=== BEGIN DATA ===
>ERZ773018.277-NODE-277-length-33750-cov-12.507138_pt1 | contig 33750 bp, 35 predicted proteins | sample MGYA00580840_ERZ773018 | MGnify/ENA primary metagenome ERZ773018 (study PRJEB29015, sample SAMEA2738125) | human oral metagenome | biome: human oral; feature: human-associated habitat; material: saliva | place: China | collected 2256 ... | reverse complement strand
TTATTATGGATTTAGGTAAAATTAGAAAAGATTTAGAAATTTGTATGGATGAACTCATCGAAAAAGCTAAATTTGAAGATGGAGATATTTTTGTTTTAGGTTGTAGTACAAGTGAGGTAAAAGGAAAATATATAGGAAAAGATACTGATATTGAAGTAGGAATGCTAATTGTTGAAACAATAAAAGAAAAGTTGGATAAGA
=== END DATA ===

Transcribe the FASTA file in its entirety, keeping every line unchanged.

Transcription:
>ERZ773018.277-NODE-277-length-33750-cov-12.507138_pt1 | contig 33750 bp, 35 predicted proteins | sample MGYA00580840_ERZ773018 | MGnify/ENA primary metagenome ERZ773018 (study PRJEB29015, sample SAMEA2738125) | human oral metagenome | biome: human oral; feature: human-associated habitat; material: saliva | place: China | collected 2256 ... | reverse complement strand
TTATTATGGATTTAGGTAAAATTAGAAAAGATTTAGAAATTTGTATGGATGAACTCATCGAAAAAGCTAAATTTGAAGATGGAGATATTTTTGTTTTAGGTTGTAGTACAAGTGAGGTAAAAGGAAAATATATAGGAAAAGATACTGATATTGAAGTAGGAATGCTAATTGTTGAAACAATAAAAGAAAAGTTGGATAAGA